—Sam Thurman

“These larger businesses tend to be bought by more entrepreneurial people with executive backgrounds, who are transitioning out of the corporate world and are looking for an entrepreneurial opportunity,” he explained. “Today, many of our top franchise owners are people who did not come from a plumbing background.”

This arrangement combines two groups with differing areas of expertise, to favorable outcomes. And the owners’ lack of a plumbing background need not be a hindrance.

“In most of these cases, the individual is purchasing a business in which all of the technical talent and licensing is in place,” said Thurman. “So they’re leveraging their managing, marketing and finance experience [from their previous profession], and are bringing in a whole new set of talents to the business. It’s been exciting to see.”

For those starting a new business from scratch, Mr. Rooter has the processes in place to help them identify the right people to hire.

“It’s led to three of our resale locations that will open in the fall being acquired by entrepreneurs outside of plumbing,” he said.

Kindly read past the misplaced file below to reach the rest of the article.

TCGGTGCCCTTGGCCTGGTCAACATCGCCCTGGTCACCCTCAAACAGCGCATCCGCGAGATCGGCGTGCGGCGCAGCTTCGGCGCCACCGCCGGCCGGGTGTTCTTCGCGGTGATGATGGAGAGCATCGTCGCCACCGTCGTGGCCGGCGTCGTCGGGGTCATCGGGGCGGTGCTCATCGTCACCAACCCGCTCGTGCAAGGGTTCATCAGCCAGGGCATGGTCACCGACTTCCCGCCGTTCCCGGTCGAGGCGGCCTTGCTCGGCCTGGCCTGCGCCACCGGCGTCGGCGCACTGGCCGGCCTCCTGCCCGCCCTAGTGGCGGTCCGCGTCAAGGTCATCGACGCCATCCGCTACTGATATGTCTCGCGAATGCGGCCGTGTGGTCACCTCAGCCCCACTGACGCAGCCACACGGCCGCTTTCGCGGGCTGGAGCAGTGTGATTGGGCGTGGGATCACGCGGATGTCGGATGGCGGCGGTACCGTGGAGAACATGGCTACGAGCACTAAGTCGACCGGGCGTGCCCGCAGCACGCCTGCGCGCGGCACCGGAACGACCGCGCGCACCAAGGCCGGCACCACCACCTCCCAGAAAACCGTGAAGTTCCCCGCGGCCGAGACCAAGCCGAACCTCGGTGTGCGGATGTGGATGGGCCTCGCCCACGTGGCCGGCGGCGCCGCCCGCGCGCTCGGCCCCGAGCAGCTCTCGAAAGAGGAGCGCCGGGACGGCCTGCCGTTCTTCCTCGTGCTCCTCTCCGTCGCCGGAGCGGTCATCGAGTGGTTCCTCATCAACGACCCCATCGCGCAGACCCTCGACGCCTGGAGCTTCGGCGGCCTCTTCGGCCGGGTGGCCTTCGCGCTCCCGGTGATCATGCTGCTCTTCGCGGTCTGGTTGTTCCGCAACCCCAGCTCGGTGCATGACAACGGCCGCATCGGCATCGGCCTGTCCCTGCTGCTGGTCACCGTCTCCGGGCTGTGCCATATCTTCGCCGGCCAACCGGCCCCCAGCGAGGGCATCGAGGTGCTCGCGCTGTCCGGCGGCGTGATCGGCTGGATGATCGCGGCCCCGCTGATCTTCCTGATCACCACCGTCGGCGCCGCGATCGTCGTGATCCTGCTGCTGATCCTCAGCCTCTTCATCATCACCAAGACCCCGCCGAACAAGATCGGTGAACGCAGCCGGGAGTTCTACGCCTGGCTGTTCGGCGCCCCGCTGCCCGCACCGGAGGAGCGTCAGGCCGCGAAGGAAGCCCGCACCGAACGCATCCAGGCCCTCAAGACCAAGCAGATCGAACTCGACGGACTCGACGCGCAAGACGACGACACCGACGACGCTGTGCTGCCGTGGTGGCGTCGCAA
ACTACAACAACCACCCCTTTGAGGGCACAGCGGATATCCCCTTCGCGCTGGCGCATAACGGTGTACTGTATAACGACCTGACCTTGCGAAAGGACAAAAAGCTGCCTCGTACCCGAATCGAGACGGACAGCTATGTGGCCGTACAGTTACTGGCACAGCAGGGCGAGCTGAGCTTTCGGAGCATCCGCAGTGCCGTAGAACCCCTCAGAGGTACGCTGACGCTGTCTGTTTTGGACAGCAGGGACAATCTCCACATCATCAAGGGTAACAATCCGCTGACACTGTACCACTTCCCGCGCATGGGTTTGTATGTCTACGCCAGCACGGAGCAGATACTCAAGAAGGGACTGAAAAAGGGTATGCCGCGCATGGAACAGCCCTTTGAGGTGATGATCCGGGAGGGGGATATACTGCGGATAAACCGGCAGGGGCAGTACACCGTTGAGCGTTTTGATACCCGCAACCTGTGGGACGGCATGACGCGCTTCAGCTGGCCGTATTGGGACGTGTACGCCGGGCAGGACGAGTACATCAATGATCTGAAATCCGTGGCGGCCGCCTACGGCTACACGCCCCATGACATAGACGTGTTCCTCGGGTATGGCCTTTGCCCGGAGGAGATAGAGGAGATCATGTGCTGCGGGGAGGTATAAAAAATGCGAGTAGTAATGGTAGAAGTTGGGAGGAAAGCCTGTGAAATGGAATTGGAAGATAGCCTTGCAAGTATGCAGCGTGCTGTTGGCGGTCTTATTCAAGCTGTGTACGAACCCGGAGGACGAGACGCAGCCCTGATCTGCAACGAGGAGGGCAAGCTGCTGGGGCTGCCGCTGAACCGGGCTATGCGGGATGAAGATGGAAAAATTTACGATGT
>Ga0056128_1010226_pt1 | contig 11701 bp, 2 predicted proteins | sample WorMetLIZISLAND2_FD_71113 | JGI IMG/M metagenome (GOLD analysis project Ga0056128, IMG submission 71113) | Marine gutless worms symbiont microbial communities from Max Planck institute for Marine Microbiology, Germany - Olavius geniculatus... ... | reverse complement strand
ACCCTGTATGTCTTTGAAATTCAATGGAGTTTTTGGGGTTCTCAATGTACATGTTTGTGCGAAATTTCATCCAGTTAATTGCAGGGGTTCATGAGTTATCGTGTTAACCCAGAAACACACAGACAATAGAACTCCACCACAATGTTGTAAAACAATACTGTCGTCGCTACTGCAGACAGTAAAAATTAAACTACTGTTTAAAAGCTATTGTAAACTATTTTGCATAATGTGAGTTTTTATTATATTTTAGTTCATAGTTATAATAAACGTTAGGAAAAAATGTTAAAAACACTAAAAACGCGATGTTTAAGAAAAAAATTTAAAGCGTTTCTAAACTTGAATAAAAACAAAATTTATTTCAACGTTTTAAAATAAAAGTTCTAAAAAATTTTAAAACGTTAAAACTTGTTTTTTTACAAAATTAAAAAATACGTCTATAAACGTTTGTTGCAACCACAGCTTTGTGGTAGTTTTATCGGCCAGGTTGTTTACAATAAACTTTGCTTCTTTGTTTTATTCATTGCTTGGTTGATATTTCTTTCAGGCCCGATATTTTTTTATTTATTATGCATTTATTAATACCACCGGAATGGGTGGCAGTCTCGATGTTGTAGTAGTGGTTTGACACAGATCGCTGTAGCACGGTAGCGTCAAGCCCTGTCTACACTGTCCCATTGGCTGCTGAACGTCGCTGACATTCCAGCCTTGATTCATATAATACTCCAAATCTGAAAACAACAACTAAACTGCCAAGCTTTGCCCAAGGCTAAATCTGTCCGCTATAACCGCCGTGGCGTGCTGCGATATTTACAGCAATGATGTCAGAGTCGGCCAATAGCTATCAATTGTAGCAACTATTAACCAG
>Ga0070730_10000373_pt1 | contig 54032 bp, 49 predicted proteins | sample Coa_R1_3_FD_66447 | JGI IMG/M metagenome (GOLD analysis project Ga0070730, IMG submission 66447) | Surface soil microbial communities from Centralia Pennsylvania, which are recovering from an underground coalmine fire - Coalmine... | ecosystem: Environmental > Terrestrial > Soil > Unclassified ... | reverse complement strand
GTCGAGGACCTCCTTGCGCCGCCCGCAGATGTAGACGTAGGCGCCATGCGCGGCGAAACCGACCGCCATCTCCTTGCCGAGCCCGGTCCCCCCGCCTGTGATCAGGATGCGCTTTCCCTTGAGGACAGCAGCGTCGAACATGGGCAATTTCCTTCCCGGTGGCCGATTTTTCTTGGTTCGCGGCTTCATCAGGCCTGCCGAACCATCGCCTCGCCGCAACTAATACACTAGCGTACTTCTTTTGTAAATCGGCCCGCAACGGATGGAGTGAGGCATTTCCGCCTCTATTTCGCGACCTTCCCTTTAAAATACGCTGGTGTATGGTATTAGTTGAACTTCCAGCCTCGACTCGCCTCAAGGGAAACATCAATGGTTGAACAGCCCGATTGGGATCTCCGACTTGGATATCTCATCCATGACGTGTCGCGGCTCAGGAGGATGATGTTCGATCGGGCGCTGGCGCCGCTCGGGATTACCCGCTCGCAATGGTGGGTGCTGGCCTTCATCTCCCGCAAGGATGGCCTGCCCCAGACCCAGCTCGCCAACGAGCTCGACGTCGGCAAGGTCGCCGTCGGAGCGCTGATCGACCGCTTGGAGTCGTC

Thurman said Mr. Rooter markets a franchising opportunity in many different ways, but most of the time it markets to existing plumbing businesses.

“We reach out to them, to establish a conversation about their current circumstances, and to better understand where they are in their business,” he said. “But just as importantly, we want to understand where these individuals want to take their businesses. People who have chosen these trades as a career and then as a business made an extraordinary choice. These are wonderful fields of work to be in, but I think sometimes individuals in this business sometimes underestimate the real opportunity they’ve created for themselves.”

That happens, Thurman said, because of their deep background on the job, their training as plumbers, and their extensive daily service in the field, “getting it done.”